Analysis: Evidence for Climate Extremes, Costs, Gets More Local
Scientists are finding evidence that man-made climate change has raised the risks of individual weather events, such as floods or heatwaves, marking a big step towards pinpointing local costs and ways to adapt to freak conditions.
“We’re seeing a great deal of progress in attributing a human fingerprint to the probability of particular events or series of events,” said Christopher Field, co-chairman of a U.N. report due in 2014 about the impacts of climate change.
Experts have long blamed a build-up of greenhouse gas emissions for raising worldwide temperatures and causing desertification, floods, droughts, heatwaves, more powerful storms and rising sea levels.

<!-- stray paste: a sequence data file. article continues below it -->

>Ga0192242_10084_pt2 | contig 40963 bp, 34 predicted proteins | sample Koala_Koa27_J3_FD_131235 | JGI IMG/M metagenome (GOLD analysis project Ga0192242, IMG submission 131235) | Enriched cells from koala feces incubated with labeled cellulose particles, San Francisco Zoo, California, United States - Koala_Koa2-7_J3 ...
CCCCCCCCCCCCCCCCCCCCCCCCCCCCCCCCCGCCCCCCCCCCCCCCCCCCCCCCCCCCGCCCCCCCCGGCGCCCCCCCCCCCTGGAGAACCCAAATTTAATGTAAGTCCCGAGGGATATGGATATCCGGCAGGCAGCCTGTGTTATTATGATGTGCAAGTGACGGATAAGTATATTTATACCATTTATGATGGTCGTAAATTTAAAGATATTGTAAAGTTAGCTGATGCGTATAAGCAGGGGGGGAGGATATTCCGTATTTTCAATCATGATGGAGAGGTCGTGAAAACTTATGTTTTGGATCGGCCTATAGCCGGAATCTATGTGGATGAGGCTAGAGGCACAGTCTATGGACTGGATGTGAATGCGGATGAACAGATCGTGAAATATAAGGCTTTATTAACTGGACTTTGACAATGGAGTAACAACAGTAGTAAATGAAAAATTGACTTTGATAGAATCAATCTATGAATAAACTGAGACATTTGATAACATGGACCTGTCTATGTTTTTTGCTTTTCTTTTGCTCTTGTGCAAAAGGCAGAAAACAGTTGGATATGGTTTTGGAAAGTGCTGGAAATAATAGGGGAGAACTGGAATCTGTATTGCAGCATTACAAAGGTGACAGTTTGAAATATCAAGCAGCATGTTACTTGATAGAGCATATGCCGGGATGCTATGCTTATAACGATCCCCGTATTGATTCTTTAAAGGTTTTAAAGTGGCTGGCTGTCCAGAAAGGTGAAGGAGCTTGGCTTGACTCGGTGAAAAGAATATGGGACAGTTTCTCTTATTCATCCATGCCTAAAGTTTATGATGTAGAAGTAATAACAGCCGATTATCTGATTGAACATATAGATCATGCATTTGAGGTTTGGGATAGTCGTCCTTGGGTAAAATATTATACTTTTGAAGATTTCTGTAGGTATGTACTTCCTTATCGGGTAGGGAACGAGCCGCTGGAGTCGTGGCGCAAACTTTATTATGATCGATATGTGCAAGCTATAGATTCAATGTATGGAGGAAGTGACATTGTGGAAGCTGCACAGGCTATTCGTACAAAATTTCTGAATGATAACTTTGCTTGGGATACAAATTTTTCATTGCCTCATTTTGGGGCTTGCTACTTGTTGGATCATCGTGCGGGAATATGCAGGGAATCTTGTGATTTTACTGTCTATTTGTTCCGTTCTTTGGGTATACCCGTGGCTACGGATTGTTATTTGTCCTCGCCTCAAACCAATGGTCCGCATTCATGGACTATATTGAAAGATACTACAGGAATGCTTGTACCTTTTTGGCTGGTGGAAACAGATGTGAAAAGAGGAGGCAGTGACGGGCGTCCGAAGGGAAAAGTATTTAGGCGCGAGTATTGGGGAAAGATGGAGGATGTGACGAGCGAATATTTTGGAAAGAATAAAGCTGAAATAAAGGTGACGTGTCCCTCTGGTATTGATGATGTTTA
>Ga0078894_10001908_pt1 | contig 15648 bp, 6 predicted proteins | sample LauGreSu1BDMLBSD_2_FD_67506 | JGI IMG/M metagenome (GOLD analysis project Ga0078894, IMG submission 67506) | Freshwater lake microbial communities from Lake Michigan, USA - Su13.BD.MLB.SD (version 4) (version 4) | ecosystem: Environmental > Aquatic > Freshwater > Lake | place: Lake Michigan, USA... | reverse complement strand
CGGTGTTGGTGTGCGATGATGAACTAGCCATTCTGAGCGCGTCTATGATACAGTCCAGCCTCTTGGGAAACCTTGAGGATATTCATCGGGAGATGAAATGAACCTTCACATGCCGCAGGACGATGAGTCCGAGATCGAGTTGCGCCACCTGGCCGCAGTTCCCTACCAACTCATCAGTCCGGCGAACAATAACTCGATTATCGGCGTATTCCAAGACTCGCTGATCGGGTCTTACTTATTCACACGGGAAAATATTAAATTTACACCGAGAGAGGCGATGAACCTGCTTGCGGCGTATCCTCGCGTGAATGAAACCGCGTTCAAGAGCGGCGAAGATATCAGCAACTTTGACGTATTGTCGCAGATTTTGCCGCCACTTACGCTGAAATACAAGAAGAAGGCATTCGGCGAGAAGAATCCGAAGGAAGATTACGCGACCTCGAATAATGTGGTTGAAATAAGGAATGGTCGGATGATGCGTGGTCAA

But until recently they have said that naturally very hot, wet, cold, dry or windy weather might explain any single extreme event, like the current drought in the United States or a rare melt of ice in Greenland in July.
But for some extremes, that is now changing.
A study this month, for instance, showed that greenhouse gas emissions had raised the chances of the severe heatwave in Texas in 2011 and unusual heat in Britain in late 2011. Other studies of extremes are under way.
Growing evidence that the dice are loaded towards ever more severe local weather may make it easier for experts to explain global warming to the public, pin down costs and guide investments in everything from roads to flood defenses.